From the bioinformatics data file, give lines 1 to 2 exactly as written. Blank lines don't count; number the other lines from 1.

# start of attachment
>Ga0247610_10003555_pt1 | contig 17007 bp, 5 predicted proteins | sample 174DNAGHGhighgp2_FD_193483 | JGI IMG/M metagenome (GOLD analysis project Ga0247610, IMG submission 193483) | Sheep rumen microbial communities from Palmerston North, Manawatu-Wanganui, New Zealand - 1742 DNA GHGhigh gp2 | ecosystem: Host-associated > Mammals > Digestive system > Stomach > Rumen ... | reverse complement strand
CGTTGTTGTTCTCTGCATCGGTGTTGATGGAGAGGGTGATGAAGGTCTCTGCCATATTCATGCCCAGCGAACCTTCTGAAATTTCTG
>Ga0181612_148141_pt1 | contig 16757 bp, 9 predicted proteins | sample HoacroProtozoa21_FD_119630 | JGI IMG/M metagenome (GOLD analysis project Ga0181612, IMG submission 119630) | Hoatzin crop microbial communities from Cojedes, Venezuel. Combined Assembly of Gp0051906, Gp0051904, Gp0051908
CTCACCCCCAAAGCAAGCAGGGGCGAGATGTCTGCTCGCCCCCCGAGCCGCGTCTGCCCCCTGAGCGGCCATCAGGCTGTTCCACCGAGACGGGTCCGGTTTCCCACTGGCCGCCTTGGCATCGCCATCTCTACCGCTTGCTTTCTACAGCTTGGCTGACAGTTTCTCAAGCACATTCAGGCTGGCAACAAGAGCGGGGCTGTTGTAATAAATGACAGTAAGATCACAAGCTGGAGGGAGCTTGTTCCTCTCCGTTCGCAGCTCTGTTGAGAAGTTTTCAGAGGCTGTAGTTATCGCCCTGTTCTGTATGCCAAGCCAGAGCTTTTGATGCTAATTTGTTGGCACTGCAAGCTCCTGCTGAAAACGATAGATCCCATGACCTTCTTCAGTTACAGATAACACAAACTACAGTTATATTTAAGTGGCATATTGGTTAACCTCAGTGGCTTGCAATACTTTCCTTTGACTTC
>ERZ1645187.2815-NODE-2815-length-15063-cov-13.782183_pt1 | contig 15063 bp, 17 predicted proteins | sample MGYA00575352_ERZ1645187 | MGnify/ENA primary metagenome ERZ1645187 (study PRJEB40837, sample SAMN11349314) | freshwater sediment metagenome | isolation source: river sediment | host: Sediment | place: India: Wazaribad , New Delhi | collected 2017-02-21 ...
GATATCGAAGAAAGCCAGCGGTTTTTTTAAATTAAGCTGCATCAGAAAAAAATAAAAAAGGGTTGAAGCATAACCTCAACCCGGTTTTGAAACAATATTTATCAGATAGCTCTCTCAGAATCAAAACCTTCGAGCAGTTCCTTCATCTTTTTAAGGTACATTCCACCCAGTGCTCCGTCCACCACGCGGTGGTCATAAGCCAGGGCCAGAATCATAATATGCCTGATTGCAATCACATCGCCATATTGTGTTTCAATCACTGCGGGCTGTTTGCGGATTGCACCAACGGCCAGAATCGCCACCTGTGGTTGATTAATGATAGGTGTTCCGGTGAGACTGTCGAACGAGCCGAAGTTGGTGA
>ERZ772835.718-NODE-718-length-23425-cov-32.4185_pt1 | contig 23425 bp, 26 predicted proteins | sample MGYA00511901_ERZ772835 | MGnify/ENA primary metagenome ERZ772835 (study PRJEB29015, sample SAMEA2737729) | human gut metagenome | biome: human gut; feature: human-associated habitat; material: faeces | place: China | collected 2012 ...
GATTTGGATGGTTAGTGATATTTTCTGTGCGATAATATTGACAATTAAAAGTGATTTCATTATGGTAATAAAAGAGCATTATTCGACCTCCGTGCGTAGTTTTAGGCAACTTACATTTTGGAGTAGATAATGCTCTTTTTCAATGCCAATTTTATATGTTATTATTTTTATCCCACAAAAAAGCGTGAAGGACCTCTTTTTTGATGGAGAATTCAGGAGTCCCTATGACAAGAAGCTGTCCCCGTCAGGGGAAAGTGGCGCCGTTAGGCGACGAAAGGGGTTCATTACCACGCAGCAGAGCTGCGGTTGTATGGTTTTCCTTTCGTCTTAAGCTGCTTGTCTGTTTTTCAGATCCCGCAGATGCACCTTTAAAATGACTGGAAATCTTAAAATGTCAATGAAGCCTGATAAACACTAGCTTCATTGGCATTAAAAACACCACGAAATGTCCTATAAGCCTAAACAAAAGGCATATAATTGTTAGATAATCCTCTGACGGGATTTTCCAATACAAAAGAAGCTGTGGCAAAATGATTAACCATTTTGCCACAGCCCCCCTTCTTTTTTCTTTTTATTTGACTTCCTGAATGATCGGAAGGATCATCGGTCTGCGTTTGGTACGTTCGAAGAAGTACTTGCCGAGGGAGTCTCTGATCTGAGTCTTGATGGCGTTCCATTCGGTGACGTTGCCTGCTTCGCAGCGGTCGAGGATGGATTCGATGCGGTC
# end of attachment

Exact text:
>Ga0247610_10003555_pt1 | contig 17007 bp, 5 predicted proteins | sample 174DNAGHGhighgp2_FD_193483 | JGI IMG/M metagenome (GOLD analysis project Ga0247610, IMG submission 193483) | Sheep rumen microbial communities from Palmerston North, Manawatu-Wanganui, New Zealand - 1742 DNA GHGhigh gp2 | ecosystem: Host-associated > Mammals > Digestive system > Stomach > Rumen ... | reverse complement strand
CGTTGTTGTTCTCTGCATCGGTGTTGATGGAGAGGGTGATGAAGGTCTCTGCCATATTCATGCCCAGCGAACCTTCTGAAATTTCTG